Although Medicare Advantage (MA) was created as a way to reduce federal spending, the federal government generally pays MA insurers more than the plans actually pay for patient care.
According to New York Times' "The Upshot," MA was created as a way to offer U.S. residents private alternatives to Medicare, in hopes that doing so could reduce federal Medicare spending. About 19 million U.S. residents are enrolled in MA plans, representing about one-third of the total number of U.S. residents who are eligible for Medicare, according to Kaiser Family Foundation data.
MA beneficiaries typically report high satisfaction with the plans, and research has shown that MA plans generally offer higher quality than traditional Medicare coverage. However, stakeholders in recent years have expressed concerns about MA's costs.
For instance, a study published earlier this year by the National Bureau of Economic Research (NBER) found that the revenue MA plans received in 2010 was 30 percent higher than the amount they paid for medical care. According to the study, MA plans likely received about $20 billion in federal payments they did not spend on medical care.
Amy Finkelstein, an economist at the Massachusetts Institute of Technology and one of the study's authors, said, "Our study found that health care spending for enrollees in [MA] plans is 10 to 25 percent lower than for comparable enrollees in traditional Medicare," adding, "Yet government payments to plans is far above their lower health care costs."
According to "The Upshot," one reason MA plans might spend less on care when compared with traditional Medicare is that MA beneficiaries use lower-cost care or fewer health care services. For example, MA beneficiaries:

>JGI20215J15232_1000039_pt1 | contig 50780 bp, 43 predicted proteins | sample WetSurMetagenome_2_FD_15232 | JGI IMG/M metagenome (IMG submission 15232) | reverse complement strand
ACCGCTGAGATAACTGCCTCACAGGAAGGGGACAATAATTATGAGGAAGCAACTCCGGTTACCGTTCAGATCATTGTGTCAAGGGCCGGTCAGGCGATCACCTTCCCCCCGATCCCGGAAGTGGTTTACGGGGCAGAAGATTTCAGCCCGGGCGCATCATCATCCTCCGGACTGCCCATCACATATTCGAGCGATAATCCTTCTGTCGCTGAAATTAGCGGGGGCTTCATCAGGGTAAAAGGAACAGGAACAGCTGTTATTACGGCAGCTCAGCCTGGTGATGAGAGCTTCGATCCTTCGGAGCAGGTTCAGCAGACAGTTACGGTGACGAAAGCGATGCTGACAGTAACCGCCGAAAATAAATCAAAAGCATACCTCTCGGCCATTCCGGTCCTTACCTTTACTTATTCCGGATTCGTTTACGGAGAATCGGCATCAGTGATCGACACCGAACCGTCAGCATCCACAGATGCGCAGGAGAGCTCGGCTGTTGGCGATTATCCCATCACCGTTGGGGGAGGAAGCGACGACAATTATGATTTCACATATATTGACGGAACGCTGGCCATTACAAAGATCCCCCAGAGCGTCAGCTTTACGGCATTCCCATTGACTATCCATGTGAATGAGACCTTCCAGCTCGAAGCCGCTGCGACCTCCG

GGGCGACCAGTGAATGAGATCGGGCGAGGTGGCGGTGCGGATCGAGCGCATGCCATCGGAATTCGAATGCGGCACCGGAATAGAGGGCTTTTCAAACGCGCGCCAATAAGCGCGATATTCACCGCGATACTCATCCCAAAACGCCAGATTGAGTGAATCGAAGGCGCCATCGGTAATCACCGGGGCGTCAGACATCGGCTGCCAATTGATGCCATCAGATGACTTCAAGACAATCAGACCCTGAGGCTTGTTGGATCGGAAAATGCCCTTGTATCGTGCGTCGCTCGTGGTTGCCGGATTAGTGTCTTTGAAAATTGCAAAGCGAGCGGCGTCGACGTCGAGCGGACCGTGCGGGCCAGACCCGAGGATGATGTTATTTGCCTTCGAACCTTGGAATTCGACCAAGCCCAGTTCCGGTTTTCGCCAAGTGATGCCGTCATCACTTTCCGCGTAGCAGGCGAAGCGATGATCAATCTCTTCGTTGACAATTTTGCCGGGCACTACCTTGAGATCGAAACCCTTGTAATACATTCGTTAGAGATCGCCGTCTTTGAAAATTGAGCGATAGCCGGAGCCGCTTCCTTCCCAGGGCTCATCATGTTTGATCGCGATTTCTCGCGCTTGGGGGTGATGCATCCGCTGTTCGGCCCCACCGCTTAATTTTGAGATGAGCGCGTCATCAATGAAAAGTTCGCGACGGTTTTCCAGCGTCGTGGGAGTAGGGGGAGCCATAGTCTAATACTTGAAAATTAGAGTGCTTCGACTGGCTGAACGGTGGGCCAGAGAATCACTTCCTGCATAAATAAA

- Are more likely than traditional Medicare beneficiaries to be discharged from hospitals to their homes instead of to skilled nursing facilities;
- Typically see specialists and receive inpatient surgeries less often than traditional Medicare beneficiaries; and
- Typically use hospital care less often than traditional Medicare beneficiaries.
One study conducted by Bruce Landon, a Harvard Medical School physician, also found that MA beneficiaries used between 20 and 30 percent less emergency department and outpatient surgical care and received fewer knee and hip replacements than traditional Medicare beneficiaries. Landon said, "This is exactly what [MA] plans were designed to do. They manage the utilization of services while also assuring that enrollees receive recommended care, all at lower cost to patients."
MA plans also tend to enroll healthier individuals when compared with traditional Medicare beneficiaries, which can lead to lower health care costs, "The Upshot" reports.
Despite those lower costs, the federal government pays MA plans more than what they spend on care because of payment formulas and bonus programs Congress put in place as a way to help bolster the private market, according to "The Upshot." In addition, the federal government pays MA plans for administrative and marketing costs, and while the Affordable Care Act sought to curb those payments, MA insurers still receive more in government payments than they spend, "The Upshot" reports.
AHIP weighs in
However, America's Health Insurance Plans (AHIP) has argued that federal payments to MA plans no longer outpace payments for traditional Medicare coverage. According to AHIP, the NBER study was based on data from 2010, when MA payments were greater than those for traditional Medicare. However, AHIP said a recent report from the Medicare Payment Advisory Commission found that MA payments for 2017 were mostly in line with payments for traditional Medicare coverage.
Further, AHIP's Mark Hamelburg said while MA plans typically do spend less on medical care than traditional Medicare, lower spending is "the goal of the program." He added that much of the savings derived from lower spending are given back to MA beneficiaries through new benefits, Axios' "Vitals" reports (Frakt, "The Upshot," New York Times, 8/7; Nather, "Vitals," Axios, 8/9).
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